Need to Know: Insurance for Appliances

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When you buy an appliance for your home, whether it is a large “white good” such as a freezer or washing machine, or a smaller, but just as important domestic appliance, such as an iron or kettle, undoubtedly you will be offered an extended warranty.

An extended warranty is a plan that comes in to force when the manufacturer’s warranty runs out and typically may cover some or all of the costs associated with repairing the appliance if it breaks down.


Is an extended warranty suitable for you?

But how do you know whether the warranty is suitable for you?

This is something that KAPUT – a standalone provider of appliance warranty insurance – asked when they commissioned an independent study* in February this year.

Their study found that has shown that nearly 70% of British households already have – or have considered buying – home appliance warranty insurance that they do not understand.

This means that if you buy an extended warranty product, potentially you could lose out financially in two immediate areas – firstly, by purchasing a product that does not suit your needs, meaning it may not do the job it is meant to in the event of a claim. And, secondly, leaving you having to pay for repair or replacement costs if an appliance stops working.

One of the major areas of confusion for people buying an extended warranty is the difference between warranty insurance and a warranty service plan, with 64% not knowing the difference.

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Warranty insurance vs. warranty service plan

The major difference between warranty insurance and a warranty service plan is the protection that you, as a consumer ultimately has, should you make a claim under the agreement which the warranty provider then does not honour.

Appliance warranty insurance is an insurance policy. This means you have the security of being covered under the Financial Services Compensation Scheme (FSCS) should the worst happen and the insurance provider fails to meet their obligations under the agreement.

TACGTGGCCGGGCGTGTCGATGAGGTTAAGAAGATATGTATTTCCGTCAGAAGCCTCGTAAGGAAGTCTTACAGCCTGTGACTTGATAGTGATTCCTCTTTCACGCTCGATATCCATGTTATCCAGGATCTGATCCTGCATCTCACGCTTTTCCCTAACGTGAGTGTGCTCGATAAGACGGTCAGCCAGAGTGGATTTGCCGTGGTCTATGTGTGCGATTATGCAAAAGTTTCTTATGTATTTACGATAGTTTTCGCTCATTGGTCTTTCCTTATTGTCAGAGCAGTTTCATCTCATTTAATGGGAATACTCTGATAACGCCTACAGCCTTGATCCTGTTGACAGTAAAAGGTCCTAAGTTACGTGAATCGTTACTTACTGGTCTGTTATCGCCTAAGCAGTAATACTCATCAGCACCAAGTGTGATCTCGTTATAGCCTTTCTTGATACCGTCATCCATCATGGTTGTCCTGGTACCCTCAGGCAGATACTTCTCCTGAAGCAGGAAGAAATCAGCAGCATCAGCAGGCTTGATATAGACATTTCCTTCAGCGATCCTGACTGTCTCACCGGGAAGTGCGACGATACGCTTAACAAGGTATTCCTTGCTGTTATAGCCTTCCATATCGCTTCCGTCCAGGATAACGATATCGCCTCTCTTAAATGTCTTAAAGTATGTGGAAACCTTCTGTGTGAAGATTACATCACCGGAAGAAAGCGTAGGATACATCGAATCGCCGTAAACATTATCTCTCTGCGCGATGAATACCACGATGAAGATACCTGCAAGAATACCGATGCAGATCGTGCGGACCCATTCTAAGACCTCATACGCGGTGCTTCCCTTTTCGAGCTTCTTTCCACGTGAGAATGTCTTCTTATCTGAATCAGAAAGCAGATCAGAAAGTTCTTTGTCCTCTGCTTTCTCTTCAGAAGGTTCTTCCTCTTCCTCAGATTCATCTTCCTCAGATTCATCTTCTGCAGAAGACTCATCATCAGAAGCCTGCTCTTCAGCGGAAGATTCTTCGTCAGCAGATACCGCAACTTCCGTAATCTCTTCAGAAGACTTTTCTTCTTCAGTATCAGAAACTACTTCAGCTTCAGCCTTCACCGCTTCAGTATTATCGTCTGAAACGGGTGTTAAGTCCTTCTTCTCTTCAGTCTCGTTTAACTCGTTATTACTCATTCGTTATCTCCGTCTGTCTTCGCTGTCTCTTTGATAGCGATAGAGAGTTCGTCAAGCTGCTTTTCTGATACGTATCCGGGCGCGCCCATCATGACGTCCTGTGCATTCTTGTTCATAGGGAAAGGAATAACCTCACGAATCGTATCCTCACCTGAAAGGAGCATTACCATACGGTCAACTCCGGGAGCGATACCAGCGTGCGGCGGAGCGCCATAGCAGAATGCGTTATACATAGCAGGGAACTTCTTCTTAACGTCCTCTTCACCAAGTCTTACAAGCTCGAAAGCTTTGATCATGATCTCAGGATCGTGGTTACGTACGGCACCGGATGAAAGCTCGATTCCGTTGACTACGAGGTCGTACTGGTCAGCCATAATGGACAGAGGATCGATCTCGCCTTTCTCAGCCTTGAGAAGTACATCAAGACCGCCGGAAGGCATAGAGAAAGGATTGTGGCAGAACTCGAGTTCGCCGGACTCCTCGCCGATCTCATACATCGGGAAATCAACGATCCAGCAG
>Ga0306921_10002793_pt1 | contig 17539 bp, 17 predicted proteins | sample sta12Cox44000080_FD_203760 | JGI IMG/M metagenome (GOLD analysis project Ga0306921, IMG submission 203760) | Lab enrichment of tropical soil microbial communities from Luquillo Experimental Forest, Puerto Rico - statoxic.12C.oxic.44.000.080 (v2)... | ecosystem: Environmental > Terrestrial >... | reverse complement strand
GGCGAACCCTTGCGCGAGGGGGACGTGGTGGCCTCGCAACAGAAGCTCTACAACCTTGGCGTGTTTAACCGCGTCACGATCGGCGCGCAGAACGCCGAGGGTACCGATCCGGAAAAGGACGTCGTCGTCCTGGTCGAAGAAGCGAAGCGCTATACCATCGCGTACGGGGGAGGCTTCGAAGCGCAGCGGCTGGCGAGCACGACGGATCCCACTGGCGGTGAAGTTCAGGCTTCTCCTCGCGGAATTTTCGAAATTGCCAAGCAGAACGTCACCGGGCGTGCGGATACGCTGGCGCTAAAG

Warranty service plan agreements do not offer consumer protection under the FSCS as it is not a regulated product. This means that if a service plan provider goes out of business or does not fulfil their obligations, you will have no recourse or entitlement to claim for their losses.


When to buy the cover?

Another consideration when looking for warranty insurance is where and when to buy it.

You are typically not obliged to buy the cover offered to you at the time you purchase your domestic appliance – your product may typically come with some form of manufacturer’s warranty that will last 12 months or so, so there is no urgency.

You may wish, instead, to shop around for your cover. That way you can compare product features and benefits, as well as the cost.

Things to check across the different types of cover include:

  • is the product provider regulated by the FSCS?
  • is there an excess to pay when making a claim for repair?
  • if a product replacement service is offered, how much of the value will you get towards the replacement? (This tends to drop as the product gets older)
  • can you cover second hand items (such as if you move in to a new home).

With 41% of those questioned also suffering from the breakdown of a domestic appliance in the last 3 years, it is imperative that you choose the most cost-effective and appropriate warranty cover so that you don’t lose out financially.


* Carried out by of 100 people aged 25-65+, February 2016


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